As a quantitative figure of merit we use the signal-to-noise ratio (SNR). The input SNR is defined as where and

are the signal and noise variance; the output SNR is defined as

with the ground truth and the reconstruction.

130 ProjNets are trained for 130 different meshes with measurements at various SNRs. Similarly, a single SubNet is trained with 350 different meshes and the same noise levels. We compare the ProjNet and SubNet reconstructions with a direct U-net baseline convolutional neural network that reconstructs images from their non-negative least squares reconstructions. The direct baseline has the same architecture as SubNet except the input is a single channel non-negative least squares reconstruction like in ProjNet and the output is the target reconstruction. Such an architecture was proposed by (Jin et al. [2016]) and is used as a baseline in recent learning-based inverse problem works (Lunz et al. [2018], Ye et al. [2018]) and is inspiring other architectures for inverse problems (Antholzer et al. [2017]). We pick the best performing baseline network from multiple networks which have a comparable number of trainable parameters to SubNet. We simulate the lack of training data by testing on a dataset that is different than that used for training.

Robustness to corruption

To demonstrate that our method is robust against arbitrary assumptions made at training time, we consider two experiments. First, we corrupt the data with zero-mean iid Gaussian noise and reconstruct with networks trained at different input noise levels. In Figures 5a, 12 and Table 1, we summarize the results with reconstructions of geo images taken from the BP2004 dataset666 and x-ray images of metal castings (Mery et al. [2015]). The direct baseline and SubNet are trained on a set of 20,000 images from the arbitrarily chosen LSUN bridges dataset (Yu et al. [2015]) and tested with the geophysics and x-ray images. ProjNets are trained with 10,000 images from the LSUN dataset. Our method reports better SNRs compared with the baseline. We note that direct reconstruction is unstable when trained on clean and tested on noisy measurements as it often hallucinates details that are artifacts of the training data. For applications in geophysics it is important that our method correctly captures the shape of the cavities unlike the direct inversion which can produce sharp but wrong geometries (see outlines in Figure 5a).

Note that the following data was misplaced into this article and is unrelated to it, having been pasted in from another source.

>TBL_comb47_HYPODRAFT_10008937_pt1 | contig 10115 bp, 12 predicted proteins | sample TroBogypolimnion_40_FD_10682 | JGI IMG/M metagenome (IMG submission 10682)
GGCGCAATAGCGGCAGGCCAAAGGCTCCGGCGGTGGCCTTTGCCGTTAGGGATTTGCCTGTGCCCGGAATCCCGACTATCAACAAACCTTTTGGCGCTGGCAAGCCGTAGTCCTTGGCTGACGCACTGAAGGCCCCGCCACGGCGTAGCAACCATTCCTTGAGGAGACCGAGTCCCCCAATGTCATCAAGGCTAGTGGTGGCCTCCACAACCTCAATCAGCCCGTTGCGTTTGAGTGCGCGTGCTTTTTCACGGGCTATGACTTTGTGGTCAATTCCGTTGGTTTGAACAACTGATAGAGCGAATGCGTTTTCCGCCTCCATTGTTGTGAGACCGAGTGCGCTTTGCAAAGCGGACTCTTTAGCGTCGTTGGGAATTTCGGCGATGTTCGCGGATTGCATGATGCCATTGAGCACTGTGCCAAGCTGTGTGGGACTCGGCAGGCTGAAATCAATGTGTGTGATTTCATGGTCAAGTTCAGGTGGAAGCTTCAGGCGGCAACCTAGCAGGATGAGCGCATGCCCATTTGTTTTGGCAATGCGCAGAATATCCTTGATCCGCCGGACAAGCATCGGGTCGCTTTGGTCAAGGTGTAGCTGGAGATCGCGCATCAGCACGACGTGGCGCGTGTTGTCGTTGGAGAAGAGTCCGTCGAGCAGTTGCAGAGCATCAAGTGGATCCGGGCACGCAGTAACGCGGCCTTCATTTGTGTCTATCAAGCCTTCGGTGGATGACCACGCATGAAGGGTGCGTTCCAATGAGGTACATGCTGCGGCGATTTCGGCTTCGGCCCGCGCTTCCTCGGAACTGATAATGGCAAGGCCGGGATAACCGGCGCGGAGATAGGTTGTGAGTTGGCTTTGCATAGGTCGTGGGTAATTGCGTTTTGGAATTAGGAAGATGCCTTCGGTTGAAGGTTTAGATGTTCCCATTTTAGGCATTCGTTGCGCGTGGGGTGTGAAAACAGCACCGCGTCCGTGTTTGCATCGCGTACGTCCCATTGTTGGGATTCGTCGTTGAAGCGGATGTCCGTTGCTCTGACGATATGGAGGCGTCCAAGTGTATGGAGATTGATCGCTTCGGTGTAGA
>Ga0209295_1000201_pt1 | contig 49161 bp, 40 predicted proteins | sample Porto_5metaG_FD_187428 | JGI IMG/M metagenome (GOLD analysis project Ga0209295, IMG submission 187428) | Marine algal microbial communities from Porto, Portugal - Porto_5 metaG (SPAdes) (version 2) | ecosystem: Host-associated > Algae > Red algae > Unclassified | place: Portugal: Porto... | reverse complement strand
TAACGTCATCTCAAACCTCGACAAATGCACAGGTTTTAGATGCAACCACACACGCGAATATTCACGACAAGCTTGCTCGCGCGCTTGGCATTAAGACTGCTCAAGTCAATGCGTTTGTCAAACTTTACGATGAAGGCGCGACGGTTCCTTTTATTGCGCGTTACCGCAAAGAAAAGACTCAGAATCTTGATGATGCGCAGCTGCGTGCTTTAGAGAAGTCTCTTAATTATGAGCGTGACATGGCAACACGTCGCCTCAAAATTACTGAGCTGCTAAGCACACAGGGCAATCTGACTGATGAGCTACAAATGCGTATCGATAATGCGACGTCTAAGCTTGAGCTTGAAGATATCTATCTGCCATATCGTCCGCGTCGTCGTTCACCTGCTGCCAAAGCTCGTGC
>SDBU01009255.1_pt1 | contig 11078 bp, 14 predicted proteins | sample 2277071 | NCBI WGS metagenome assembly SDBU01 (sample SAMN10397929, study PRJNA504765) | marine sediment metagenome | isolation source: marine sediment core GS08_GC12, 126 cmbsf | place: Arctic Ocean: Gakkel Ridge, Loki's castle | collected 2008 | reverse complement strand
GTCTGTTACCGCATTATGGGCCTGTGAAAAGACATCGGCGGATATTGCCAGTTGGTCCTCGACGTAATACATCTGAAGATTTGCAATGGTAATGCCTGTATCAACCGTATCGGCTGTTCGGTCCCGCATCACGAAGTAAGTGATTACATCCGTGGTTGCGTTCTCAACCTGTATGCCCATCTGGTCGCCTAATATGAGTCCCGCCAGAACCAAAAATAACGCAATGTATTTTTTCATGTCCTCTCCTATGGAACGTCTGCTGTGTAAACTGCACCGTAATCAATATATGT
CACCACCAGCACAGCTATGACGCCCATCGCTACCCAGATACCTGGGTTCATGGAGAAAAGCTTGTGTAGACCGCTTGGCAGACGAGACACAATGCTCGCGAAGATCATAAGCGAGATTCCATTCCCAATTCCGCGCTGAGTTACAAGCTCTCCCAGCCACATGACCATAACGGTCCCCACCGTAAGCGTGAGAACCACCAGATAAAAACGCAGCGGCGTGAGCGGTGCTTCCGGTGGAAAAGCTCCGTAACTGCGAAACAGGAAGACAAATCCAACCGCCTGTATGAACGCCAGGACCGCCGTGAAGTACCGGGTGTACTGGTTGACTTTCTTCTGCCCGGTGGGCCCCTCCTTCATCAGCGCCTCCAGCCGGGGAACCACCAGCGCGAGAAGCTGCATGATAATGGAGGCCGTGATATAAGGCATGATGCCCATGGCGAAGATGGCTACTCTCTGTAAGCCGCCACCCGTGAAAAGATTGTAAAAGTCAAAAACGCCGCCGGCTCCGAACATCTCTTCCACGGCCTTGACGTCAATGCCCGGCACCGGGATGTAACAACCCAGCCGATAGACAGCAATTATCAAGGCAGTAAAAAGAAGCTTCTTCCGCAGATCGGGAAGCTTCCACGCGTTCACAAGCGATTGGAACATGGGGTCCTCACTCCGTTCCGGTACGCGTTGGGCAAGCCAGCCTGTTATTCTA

Figure 5:

a) Reconstructions for different combinations of training and testing input SNR. The output SNR is indicated for each reconstruction. Our method stands out when the training and testing noise levels do not match; b) reconstructions with erasures with probability

, and . The reconstructions are obtained from networks which are trained with input SNR of 10 dB. The direct network cannot produce a reasonable image in any of the cases.
Average SNR over
102 x-ray images
Training SNR
10 dB dB
Direct ProjNets SubNet Direct ProjNets SubNet
10 dB 13.51 14.49 13.92 10.34 12.88 12.85
dB 13.78 15.38 14.04 16.67 17.23 16.86
Table 1: Average reconstruction SNR for various training and testing SNR combinations.